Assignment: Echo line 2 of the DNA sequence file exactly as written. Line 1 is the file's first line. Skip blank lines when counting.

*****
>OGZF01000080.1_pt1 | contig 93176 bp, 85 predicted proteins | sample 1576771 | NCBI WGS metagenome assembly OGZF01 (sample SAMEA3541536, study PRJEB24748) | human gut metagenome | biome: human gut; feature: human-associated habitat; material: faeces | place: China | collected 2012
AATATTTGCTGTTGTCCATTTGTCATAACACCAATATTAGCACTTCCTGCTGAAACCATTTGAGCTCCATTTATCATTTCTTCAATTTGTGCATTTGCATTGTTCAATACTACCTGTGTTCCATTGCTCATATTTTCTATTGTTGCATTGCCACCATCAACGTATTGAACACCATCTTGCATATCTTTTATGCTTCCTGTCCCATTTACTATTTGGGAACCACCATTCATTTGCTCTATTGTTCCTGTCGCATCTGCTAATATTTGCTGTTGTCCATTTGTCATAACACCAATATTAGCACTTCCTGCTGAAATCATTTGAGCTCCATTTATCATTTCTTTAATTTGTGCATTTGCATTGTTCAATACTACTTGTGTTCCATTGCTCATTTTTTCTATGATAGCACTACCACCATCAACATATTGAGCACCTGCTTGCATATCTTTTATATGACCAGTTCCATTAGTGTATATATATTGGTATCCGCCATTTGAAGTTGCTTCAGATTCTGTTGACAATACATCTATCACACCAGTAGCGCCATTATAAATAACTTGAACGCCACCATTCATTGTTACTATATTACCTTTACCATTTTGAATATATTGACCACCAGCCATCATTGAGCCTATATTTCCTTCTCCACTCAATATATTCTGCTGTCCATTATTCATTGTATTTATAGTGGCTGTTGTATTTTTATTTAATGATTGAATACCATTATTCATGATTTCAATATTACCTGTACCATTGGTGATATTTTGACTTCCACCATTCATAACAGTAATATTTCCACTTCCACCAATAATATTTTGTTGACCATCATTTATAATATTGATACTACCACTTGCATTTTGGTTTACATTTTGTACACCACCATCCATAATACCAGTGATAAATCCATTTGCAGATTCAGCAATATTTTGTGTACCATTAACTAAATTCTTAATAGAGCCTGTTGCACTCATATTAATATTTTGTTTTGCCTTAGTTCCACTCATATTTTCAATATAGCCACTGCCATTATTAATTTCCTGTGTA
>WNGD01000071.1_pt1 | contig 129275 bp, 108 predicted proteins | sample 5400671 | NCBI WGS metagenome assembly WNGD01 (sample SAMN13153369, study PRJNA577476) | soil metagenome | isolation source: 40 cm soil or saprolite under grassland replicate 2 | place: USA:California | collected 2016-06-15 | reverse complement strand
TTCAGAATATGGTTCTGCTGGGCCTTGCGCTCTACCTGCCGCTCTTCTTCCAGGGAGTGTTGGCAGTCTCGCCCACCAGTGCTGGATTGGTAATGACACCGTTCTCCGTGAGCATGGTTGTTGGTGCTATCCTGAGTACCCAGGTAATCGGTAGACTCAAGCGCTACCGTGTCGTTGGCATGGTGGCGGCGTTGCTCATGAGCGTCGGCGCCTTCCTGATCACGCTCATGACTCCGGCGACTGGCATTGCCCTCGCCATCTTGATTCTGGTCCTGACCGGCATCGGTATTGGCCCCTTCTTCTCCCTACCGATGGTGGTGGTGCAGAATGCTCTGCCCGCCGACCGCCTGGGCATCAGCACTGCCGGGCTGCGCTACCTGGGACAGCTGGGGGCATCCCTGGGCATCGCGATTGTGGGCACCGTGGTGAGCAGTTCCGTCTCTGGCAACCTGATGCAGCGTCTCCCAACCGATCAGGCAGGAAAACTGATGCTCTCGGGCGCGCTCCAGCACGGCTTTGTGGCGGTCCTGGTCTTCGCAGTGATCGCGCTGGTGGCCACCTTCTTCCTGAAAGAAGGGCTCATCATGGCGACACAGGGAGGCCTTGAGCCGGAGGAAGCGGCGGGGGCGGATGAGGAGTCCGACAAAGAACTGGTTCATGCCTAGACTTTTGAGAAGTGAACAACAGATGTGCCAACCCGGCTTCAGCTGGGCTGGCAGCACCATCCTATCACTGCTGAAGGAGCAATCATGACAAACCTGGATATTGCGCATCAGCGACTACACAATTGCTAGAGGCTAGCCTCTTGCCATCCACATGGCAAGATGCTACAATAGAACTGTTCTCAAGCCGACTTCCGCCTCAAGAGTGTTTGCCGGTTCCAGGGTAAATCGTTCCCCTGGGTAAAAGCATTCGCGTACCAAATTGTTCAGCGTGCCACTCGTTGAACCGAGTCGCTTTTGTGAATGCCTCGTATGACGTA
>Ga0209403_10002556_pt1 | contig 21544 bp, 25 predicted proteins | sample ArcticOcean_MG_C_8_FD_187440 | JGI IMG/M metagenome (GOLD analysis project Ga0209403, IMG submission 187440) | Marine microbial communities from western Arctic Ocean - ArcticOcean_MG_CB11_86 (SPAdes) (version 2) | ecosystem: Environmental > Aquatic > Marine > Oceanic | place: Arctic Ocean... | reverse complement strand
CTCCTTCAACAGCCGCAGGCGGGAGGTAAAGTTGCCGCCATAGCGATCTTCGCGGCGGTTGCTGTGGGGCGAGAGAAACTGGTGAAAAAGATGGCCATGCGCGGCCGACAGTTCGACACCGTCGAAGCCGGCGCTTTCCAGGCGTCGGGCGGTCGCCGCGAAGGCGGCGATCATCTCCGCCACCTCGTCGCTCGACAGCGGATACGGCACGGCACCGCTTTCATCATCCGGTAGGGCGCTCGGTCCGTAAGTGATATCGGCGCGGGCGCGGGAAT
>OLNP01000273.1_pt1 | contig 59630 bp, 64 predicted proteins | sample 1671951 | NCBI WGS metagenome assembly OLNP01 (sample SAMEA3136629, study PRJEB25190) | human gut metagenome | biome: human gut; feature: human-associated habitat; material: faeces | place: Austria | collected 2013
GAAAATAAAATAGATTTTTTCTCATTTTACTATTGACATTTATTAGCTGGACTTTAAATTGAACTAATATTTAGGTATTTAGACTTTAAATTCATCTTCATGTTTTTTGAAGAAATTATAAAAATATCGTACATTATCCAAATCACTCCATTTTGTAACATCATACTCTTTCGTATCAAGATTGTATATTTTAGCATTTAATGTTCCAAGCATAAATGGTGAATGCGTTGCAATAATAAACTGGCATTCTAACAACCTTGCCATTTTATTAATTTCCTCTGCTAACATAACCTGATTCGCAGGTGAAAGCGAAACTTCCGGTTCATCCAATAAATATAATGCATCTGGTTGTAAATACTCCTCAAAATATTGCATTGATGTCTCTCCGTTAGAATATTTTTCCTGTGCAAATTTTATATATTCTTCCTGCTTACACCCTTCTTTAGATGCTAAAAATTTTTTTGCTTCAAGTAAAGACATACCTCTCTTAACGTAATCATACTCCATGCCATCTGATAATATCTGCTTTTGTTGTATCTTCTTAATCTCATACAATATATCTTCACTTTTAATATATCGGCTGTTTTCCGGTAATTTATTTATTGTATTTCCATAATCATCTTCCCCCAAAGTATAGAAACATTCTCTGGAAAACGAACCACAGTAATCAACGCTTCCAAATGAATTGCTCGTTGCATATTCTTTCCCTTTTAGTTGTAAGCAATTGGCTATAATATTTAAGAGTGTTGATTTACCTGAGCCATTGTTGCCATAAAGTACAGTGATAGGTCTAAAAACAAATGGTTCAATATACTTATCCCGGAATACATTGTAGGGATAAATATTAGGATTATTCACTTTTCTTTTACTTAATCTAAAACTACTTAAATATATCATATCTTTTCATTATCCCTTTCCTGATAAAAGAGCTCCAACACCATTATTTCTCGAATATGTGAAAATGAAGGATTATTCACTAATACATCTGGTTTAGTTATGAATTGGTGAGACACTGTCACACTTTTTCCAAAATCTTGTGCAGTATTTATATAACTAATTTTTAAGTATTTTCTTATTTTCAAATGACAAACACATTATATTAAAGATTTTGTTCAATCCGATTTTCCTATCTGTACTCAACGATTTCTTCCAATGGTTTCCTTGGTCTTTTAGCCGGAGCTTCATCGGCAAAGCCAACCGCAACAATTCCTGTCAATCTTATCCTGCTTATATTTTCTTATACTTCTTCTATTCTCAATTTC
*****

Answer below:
AATATTTGCTGTTGTCCATTTGTCATAACACCAATATTAGCACTTCCTGCTGAAACCATTTGAGCTCCATTTATCATTTCTTCAATTTGTGCATTTGCATTGTTCAATACTACCTGTGTTCCATTGCTCATATTTTCTATTGTTGCATTGCCACCATCAACGTATTGAACACCATCTTGCATATCTTTTATGCTTCCTGTCCCATTTACTATTTGGGAACCACCATTCATTTGCTCTATTGTTCCTGTCGCATCTGCTAATATTTGCTGTTGTCCATTTGTCATAACACCAATATTAGCACTTCCTGCTGAAATCATTTGAGCTCCATTTATCATTTCTTTAATTTGTGCATTTGCATTGTTCAATACTACTTGTGTTCCATTGCTCATTTTTTCTATGATAGCACTACCACCATCAACATATTGAGCACCTGCTTGCATATCTTTTATATGACCAGTTCCATTAGTGTATATATATTGGTATCCGCCATTTGAAGTTGCTTCAGATTCTGTTGACAATACATCTATCACACCAGTAGCGCCATTATAAATAACTTGAACGCCACCATTCATTGTTACTATATTACCTTTACCATTTTGAATATATTGACCACCAGCCATCATTGAGCCTATATTTCCTTCTCCACTCAATATATTCTGCTGTCCATTATTCATTGTATTTATAGTGGCTGTTGTATTTTTATTTAATGATTGAATACCATTATTCATGATTTCAATATTACCTGTACCATTGGTGATATTTTGACTTCCACCATTCATAACAGTAATATTTCCACTTCCACCAATAATATTTTGTTGACCATCATTTATAATATTGATACTACCACTTGCATTTTGGTTTACATTTTGTACACCACCATCCATAATACCAGTGATAAATCCATTTGCAGATTCAGCAATATTTTGTGTACCATTAACTAAATTCTTAATAGAGCCTGTTGCACTCATATTAATATTTTGTTTTGCCTTAGTTCCACTCATATTTTCAATATAGCCACTGCCATTATTAATTTCCTGTGTA